Types of alerts

Alerts can be divided into different categories based on the underlying detector mechanism and on their function. Alert detectors are the actual mechanisms responsible for analyzing the monitored traffic and for recognizing alert triggering events. The detector mechanism determines such things as the types and number of parameters that a given alert takes (or can be modified to take), the speed of processing, and user access to the actual detector code.

In most cases, you will be working with user-defined metric alerts, which provide a simple and fast mechanism for performing complex queries on a set of predefined metrics; or on expressions combined of such metrics. They are easy to create, modify, and use. They execute quickly: up to 1,000 alert definitions can be processed in one reporting cycle. We recommend that metric alerts be used whenever possible because of their speed of execution and ease of modification.

The following types of metric alerts can be configured:

Dynatrace Synthetic Monitoring backbone

These alerts report problems related to Dynatrace Synthetic Monitoring transactional traffic.

Real user performance

These alerts monitor traffic between a client and a server. They are based on traffic monitored by AMD, including the elements that are configured on the CAS: applications, transactions, reporting groups, tiers, regions, areas and sites.

Synthetic and sequence

These alerts monitor transactions and track the HTTP-based software service activity of synthetic agents and standard users. They are based on traffic monitored by NAM or Enterprise Synthetic.

Citrix/WTS hardware

These alerts monitor the performance of Citrix servers or Windows Terminal Services (for example, the number of active or open sessions).

These alerts monitor link utilization.

Internetwork traffic

These alerts monitor traffic coming in and going out of a specific site.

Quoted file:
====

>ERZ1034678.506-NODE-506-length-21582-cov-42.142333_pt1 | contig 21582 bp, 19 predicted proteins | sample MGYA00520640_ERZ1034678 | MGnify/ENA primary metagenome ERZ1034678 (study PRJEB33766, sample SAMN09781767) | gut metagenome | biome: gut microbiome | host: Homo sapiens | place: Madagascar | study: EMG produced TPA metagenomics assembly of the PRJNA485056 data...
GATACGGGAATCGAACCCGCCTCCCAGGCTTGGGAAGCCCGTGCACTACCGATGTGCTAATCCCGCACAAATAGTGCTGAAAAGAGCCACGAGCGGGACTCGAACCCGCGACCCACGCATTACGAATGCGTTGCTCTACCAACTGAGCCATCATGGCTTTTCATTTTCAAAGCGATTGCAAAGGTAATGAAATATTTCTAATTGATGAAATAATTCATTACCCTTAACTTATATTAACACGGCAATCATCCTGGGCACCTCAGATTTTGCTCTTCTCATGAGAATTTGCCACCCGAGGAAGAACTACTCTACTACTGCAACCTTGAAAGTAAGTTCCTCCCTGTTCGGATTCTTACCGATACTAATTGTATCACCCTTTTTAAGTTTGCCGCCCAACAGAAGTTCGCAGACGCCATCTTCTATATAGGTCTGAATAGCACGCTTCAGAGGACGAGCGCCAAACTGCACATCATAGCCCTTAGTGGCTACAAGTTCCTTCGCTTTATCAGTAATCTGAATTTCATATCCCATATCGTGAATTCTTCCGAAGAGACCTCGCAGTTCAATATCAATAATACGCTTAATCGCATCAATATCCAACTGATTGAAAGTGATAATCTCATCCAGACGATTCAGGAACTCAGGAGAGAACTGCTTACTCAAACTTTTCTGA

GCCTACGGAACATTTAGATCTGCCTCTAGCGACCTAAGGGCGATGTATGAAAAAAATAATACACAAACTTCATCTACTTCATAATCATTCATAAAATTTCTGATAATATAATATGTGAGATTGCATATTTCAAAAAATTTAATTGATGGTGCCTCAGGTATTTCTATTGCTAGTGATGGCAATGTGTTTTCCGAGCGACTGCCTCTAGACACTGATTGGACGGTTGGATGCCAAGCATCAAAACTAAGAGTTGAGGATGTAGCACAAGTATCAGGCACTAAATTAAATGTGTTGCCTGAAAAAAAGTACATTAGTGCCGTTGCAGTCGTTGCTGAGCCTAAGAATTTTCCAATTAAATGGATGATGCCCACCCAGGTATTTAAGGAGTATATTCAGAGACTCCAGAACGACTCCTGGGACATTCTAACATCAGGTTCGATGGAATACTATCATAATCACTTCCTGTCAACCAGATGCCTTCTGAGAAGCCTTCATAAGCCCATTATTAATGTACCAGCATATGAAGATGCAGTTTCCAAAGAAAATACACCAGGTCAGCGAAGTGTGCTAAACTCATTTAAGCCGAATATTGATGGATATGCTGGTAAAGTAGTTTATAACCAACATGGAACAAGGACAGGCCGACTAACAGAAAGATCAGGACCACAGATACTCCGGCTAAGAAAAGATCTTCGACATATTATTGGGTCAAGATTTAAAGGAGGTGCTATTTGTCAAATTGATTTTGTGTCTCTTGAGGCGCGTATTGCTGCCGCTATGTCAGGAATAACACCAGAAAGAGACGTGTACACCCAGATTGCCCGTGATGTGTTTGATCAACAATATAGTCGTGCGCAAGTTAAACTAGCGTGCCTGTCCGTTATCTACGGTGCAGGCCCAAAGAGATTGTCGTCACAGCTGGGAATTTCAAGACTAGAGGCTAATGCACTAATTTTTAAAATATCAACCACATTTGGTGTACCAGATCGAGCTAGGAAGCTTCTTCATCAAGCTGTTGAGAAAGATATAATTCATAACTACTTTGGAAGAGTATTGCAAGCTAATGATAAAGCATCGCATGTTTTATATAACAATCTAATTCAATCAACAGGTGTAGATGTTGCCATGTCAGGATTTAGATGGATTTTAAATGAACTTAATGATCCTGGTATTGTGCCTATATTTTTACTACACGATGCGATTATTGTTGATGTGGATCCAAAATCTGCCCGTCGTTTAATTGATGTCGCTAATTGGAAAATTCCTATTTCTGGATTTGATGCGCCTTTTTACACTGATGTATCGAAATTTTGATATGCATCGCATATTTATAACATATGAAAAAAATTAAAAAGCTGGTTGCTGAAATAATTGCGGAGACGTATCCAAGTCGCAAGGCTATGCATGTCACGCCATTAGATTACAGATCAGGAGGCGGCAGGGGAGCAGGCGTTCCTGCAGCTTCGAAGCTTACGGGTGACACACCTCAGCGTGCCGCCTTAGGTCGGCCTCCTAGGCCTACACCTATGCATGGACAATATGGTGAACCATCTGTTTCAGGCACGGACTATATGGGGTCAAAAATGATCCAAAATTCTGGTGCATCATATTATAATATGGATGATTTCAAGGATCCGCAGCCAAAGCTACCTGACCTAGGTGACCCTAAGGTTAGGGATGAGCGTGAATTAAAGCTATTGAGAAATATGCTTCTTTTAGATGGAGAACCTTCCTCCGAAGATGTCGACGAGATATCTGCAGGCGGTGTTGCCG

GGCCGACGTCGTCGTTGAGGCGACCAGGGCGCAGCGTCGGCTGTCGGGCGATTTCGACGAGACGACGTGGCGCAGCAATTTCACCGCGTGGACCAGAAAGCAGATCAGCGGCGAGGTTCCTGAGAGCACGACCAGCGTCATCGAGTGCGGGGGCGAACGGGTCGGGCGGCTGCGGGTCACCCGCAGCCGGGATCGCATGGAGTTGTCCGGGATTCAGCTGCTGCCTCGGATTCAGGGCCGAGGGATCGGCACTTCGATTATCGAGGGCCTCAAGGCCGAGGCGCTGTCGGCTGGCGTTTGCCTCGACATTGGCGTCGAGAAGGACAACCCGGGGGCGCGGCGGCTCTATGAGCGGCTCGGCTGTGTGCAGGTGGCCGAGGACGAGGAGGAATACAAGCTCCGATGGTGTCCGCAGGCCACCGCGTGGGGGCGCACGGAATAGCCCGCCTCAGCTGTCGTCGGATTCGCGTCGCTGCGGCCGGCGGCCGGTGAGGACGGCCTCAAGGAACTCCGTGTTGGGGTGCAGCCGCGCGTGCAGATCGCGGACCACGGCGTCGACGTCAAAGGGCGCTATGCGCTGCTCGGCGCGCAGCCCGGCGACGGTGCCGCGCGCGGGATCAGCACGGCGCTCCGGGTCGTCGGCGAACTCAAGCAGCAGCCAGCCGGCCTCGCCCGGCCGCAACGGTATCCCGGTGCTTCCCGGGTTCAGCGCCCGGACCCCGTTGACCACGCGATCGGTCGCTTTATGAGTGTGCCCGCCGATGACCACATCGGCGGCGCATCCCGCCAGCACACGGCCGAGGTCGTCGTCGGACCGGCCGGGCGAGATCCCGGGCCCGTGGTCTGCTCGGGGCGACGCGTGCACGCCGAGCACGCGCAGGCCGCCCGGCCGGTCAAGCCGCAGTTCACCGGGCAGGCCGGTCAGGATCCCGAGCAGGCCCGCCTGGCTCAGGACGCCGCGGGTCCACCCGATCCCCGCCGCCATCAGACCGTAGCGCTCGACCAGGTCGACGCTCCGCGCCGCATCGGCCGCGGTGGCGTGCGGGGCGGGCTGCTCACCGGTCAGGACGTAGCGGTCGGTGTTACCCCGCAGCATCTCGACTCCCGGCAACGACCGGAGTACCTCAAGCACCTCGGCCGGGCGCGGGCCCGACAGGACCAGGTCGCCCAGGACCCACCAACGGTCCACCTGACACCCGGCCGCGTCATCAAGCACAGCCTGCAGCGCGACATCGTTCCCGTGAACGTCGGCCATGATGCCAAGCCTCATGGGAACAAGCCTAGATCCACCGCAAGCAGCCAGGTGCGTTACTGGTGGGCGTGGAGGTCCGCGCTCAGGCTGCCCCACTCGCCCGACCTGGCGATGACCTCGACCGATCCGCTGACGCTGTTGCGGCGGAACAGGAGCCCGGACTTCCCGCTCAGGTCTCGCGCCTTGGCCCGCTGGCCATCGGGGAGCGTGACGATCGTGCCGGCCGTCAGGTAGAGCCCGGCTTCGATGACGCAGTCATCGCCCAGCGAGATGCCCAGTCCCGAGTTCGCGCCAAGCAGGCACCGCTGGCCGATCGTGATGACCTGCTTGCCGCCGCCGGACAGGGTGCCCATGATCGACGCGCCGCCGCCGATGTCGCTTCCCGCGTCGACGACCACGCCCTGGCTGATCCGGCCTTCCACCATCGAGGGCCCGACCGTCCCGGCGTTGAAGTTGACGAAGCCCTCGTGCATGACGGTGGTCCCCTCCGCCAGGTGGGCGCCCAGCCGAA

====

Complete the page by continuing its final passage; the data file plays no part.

Although we recommend that metric alerts be used whenever possible, not every possible alert condition can be expressed as a metric alert. This is why a set of pre-defined SQL-based alerts is provided. These alerts perform SQL queries on the traffic monitoring database. The benefit of using them is that there are no constraints to the complexity of the queries: any event that can be expressed in SQL can be detected. However, the SQL queries take a considerable amount of time to execute, so performance problems can result.

You cannot create new SQL-based alert definitions or duplicate the existing ones in the RUM Console. You can, however, modify some of the detector settings—for example, change the threshold values—or delete the alert definitions.

Among predefined alert definitions, there are also a few non-SQL alerts that were designed for specific purposes and that can be modified in only limited ways. Most of them monitor and report on resources of a report server and cannot be deleted from the system.

The predefined alerts are grouped based on the type of event on which they report:

Anomalies

Alerts sent when an abnormal situation is detected (for example, when there are too many services detected for a single user).

Diagnostics

Alerts that are related to the resources of a report server (for example, free space on the server hard drives or free space for the server database).

New objects

Alerts that are sent when a user, server, or service registers for the first time in the monitored network.

Performance

Alerts that report mainly errors that occur during the execution of operations and abnormal time metric values for the operations. They also notify recipients about application availability problems.